6643007679?profile=RESIZE_400xI have written about Phishing before and I will continue to warn friends and colleagues about phishing and their tactics.  Phishing is the start of almost all serious cyber breaches.  In early 2020, cloud security expert, Wandera, revealed in its Mobile Threat Landscape Report that a new phishing campaign is launched every 20 seconds.  Twenty seconds equates to three additional phishing sites designed to target users in every minute.  However, this number no longer applies during COVID-19 times.  Phishing has seen a rapid increase starting from when the pandemic went global during the first quarter of 2020.  According to security firm Barracuda Networks, there was a 667% spike in email phishing attacks in March 2020 due to coronavirus pandemic.  This new data reveals how cybercriminals are taking advantage of the people’s concerns due to the pandemic.

This increase in phishing scams is not unique to corona-related attacks alone.  There has also been an increase in invoice/payment scams and credential theft as the whole world switches to work-from-home arrangements.  The best way to guard against phishing scams is early detection.  Being able to determine a phishing email from a legitimate email helps a lot in preventing the nasty consequences of phishing campaigns, including data theft, malware infection, money theft, and others.  Protecting your privacy by using a VPN also minimizes your chance of being targeted by phishing attacks.

To foil your enemy, you must understand more about the enemy, as cybersecurity investigators have noted in the latest and most widely-used phishing tactics in 2020.  And, we are only halfway through this year.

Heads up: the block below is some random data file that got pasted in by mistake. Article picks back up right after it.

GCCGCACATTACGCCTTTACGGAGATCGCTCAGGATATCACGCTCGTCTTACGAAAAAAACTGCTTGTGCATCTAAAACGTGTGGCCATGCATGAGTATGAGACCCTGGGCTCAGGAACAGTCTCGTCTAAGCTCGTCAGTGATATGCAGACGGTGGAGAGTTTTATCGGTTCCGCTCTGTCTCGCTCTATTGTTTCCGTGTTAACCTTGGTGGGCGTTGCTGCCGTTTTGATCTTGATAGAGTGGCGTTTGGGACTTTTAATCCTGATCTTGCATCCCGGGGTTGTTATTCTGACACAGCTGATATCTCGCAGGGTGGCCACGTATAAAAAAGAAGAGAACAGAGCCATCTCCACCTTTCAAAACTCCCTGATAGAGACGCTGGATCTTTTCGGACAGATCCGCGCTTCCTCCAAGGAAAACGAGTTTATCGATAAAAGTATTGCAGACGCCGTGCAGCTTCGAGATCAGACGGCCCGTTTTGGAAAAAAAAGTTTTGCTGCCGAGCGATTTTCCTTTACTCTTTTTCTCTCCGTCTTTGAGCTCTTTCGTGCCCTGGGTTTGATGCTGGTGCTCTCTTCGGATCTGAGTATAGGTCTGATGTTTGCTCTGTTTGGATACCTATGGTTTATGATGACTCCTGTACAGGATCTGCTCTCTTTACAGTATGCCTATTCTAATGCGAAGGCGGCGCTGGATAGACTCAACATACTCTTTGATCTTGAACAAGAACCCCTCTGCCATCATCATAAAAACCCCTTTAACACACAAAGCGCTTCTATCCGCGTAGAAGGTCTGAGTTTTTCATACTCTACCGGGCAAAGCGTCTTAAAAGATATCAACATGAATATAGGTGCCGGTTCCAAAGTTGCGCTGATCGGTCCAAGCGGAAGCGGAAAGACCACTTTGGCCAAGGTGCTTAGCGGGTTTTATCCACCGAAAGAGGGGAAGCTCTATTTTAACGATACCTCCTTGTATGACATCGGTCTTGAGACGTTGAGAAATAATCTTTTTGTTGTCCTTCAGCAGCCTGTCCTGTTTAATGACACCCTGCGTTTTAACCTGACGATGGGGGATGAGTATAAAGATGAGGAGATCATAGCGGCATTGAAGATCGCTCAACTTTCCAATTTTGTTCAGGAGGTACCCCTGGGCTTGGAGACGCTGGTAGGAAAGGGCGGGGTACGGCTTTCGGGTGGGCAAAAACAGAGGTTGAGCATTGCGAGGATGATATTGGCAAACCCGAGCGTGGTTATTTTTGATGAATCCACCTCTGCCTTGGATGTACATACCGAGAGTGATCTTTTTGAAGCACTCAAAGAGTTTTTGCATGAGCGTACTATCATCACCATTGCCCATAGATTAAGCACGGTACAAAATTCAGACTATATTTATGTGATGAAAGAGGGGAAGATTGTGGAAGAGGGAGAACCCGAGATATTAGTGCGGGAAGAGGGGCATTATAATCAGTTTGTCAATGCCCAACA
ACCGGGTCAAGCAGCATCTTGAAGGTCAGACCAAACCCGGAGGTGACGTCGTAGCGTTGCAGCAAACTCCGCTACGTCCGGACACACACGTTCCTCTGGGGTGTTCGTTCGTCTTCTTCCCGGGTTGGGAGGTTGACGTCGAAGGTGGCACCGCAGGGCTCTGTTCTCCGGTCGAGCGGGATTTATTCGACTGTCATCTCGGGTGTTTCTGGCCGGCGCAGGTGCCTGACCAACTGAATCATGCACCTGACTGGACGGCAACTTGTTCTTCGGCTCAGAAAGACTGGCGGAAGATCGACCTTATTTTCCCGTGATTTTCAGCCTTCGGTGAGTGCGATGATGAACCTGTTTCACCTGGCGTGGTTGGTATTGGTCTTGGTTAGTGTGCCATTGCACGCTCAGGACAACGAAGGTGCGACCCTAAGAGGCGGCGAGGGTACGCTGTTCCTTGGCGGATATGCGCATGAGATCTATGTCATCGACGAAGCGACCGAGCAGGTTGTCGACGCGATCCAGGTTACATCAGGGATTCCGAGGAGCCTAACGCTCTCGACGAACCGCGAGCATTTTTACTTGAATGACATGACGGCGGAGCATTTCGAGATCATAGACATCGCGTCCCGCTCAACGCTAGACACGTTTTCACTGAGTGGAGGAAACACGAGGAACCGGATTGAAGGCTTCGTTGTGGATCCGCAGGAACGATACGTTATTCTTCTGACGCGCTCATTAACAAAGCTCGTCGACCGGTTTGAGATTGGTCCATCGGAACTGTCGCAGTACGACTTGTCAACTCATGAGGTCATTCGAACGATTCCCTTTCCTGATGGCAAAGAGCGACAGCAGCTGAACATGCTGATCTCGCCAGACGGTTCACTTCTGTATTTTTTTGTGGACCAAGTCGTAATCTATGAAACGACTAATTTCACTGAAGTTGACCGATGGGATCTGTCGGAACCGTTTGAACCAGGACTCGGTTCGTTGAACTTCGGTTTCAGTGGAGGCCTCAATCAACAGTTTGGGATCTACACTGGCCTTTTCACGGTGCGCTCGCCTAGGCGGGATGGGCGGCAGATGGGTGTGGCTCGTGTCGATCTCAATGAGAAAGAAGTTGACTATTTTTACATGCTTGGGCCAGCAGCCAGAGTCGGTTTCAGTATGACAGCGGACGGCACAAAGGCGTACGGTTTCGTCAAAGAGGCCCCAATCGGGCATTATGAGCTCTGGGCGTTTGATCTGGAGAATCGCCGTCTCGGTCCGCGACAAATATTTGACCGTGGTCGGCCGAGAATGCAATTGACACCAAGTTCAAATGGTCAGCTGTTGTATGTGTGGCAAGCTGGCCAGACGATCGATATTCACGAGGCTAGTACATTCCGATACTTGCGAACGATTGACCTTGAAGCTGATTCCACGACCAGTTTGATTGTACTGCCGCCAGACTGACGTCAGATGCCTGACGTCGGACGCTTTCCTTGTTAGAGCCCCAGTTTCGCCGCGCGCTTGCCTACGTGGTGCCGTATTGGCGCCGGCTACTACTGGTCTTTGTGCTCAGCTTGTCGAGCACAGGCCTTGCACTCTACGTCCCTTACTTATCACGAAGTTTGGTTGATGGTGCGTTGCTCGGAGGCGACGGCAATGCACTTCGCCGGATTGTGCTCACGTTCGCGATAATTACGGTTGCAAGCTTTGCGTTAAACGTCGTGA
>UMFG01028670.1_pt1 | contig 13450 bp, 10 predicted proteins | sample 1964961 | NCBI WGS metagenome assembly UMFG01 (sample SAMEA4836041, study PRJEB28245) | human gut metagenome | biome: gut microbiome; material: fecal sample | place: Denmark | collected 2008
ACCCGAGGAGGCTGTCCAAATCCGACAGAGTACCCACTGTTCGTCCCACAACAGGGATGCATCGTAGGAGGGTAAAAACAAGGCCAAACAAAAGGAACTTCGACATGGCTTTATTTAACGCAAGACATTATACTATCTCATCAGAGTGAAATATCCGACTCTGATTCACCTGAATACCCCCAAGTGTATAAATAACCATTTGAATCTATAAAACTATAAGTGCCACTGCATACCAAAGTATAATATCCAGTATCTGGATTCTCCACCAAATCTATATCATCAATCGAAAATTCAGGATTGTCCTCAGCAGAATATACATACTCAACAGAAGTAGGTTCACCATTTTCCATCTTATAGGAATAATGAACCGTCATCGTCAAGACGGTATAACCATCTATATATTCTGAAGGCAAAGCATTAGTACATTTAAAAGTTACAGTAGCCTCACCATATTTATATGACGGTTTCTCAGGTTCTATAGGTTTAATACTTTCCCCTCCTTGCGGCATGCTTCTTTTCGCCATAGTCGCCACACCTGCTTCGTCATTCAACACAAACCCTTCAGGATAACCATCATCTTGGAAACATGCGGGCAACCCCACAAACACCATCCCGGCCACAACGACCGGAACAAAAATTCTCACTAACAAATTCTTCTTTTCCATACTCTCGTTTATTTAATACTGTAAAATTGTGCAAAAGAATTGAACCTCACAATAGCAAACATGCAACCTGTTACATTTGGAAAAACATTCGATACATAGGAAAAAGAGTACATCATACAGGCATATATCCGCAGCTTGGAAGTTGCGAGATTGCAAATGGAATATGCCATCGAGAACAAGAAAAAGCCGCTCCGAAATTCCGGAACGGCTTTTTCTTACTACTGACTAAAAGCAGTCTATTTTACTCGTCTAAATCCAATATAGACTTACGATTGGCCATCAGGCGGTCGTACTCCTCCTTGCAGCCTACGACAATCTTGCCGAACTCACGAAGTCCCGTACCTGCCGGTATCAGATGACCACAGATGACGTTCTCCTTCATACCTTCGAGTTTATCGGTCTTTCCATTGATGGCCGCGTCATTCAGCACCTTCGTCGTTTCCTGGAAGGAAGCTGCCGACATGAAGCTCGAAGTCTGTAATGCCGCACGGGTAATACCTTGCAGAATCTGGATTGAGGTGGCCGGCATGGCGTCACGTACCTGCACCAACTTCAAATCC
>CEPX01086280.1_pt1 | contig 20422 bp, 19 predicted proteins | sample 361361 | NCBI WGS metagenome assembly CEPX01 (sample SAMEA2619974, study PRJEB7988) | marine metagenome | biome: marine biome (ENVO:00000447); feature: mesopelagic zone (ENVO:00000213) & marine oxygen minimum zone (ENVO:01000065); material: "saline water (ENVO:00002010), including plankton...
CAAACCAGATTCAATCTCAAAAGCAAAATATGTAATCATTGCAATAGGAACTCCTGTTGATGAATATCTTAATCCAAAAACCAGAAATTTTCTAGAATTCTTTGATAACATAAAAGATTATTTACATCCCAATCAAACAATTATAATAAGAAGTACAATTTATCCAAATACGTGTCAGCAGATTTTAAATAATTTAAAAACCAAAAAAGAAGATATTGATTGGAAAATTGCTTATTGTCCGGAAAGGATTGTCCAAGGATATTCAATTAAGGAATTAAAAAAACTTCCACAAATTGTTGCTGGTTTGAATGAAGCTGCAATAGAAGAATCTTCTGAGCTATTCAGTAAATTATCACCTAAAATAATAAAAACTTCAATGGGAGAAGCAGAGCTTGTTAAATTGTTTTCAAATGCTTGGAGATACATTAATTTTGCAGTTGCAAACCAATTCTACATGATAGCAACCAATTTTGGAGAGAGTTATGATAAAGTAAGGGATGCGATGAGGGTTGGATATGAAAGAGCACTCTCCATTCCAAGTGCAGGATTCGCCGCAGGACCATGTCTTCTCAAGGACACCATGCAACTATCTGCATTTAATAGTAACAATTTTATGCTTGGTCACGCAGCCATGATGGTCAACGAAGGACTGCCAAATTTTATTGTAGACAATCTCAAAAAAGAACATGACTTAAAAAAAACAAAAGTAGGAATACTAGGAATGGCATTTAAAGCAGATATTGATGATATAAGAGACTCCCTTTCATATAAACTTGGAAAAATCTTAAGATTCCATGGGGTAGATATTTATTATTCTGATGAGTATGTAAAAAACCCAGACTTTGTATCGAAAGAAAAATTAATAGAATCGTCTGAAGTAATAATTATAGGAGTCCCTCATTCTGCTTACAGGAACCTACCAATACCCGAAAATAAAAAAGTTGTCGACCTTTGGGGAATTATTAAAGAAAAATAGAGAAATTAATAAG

Here are their findings:

Corona-related phishing attacks:  As mentioned above, the most popular phishing strategy right now piggybacks on the public’s fear of the coronavirus.  In March 2020 alone, Barracuda detected 9,116 COVID-19-related attacks, which represents 2% of the total 467,825 spear-phishing email attacks detected for that month alone.  There are three main types of attacks that use the coronavirus as the hook: scamming, brand impersonation, and business email compromise.  Some of the scams you need to watch out for include fake corona cures, face masks, donation requests for companies that claim to be developing vaccines, and fake charities.  Some scams claim to be from the World Health Organization (WHO), asking for donations through Bitcoin.

Aside from scams, attackers also deploy malware through phishing emails.  Some of the well-known malware related to COVID-19 are Emotet, a popular banking Trojan, the Ursnif banking Trojan, the Fareit information stealer, the COVID-19 ransomware, Azorult, NetWalker, Nanocore RAT, and the Hancitor trojan.